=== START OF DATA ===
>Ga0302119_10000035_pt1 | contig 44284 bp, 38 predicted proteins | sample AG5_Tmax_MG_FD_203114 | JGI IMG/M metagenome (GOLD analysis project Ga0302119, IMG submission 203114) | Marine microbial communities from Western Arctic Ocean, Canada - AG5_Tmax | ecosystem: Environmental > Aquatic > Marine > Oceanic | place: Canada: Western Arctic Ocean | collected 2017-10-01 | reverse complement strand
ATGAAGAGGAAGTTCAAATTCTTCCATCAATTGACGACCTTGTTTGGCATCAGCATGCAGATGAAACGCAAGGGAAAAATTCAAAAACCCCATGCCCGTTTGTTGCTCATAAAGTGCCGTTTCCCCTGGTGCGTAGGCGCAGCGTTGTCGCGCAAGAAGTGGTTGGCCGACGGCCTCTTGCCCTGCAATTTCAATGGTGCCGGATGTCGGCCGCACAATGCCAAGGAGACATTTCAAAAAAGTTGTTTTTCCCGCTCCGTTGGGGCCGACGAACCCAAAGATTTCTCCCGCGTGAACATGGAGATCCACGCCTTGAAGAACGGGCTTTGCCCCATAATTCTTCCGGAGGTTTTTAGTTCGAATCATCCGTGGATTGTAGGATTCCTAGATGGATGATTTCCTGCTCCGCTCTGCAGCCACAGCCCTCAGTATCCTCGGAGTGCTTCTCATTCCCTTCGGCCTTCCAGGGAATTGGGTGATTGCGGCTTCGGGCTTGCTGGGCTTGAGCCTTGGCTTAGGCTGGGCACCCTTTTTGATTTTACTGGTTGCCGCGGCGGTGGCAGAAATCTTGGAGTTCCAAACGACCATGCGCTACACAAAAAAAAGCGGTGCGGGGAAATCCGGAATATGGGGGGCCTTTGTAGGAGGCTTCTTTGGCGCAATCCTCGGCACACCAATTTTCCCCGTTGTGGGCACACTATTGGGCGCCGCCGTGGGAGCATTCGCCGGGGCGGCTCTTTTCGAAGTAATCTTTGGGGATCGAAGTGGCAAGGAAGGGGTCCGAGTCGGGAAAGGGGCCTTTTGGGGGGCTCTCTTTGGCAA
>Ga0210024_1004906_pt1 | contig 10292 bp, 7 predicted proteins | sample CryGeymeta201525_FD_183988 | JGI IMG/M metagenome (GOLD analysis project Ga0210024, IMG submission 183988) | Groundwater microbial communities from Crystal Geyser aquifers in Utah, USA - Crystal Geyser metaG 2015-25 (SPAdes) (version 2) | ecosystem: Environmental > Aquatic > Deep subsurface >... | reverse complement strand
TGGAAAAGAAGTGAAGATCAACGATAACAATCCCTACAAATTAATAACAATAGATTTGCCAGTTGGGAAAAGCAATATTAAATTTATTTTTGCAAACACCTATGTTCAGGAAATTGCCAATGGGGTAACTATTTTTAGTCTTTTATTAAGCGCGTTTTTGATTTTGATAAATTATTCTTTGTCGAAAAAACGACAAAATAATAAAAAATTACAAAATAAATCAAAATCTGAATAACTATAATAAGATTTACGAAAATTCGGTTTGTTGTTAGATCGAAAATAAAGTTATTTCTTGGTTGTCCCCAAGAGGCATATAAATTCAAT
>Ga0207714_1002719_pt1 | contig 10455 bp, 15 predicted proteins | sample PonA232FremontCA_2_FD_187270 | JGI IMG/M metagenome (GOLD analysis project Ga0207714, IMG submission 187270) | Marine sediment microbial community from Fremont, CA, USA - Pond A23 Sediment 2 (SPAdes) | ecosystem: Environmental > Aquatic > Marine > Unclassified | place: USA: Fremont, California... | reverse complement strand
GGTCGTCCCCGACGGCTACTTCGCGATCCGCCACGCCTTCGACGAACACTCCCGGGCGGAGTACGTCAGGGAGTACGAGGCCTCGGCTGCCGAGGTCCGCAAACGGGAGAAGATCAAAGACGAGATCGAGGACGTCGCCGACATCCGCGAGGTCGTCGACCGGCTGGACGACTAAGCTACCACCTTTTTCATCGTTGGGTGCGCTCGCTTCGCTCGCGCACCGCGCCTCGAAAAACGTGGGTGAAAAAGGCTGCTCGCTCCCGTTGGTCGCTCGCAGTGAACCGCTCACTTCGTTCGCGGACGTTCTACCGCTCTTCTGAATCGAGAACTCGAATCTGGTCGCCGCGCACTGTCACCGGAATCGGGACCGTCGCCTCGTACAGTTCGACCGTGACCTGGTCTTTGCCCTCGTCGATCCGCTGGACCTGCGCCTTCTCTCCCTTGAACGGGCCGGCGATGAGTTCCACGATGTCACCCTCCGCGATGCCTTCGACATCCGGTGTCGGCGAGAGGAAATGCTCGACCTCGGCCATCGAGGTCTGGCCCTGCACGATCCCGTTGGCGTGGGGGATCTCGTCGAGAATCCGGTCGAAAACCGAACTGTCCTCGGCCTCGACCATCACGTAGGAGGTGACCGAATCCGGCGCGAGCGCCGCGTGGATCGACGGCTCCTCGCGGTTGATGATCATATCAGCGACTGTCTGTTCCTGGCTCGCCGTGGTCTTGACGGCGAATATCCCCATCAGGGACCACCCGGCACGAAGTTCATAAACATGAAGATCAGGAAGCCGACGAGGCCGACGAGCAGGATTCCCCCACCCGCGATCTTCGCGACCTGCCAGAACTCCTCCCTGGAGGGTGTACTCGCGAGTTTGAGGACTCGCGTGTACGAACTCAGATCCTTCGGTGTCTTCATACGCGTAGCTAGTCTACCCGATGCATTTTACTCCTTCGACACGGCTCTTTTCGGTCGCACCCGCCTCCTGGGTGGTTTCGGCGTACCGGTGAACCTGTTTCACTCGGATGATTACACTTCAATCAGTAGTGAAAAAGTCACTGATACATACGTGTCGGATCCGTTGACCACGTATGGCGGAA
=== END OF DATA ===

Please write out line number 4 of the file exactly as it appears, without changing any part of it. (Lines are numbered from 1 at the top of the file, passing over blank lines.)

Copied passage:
TGGAAAAGAAGTGAAGATCAACGATAACAATCCCTACAAATTAATAACAATAGATTTGCCAGTTGGGAAAAGCAATATTAAATTTATTTTTGCAAACACCTATGTTCAGGAAATTGCCAATGGGGTAACTATTTTTAGTCTTTTATTAAGCGCGTTTTTGATTTTGATAAATTATTCTTTGTCGAAAAAACGACAAAATAATAAAAAATTACAAAATAAATCAAAATCTGAATAACTATAATAAGATTTACGAAAATTCGGTTTGTTGTTAGATCGAAAATAAAGTTATTTCTTGGTTGTCCCCAAGAGGCATATAAATTCAAT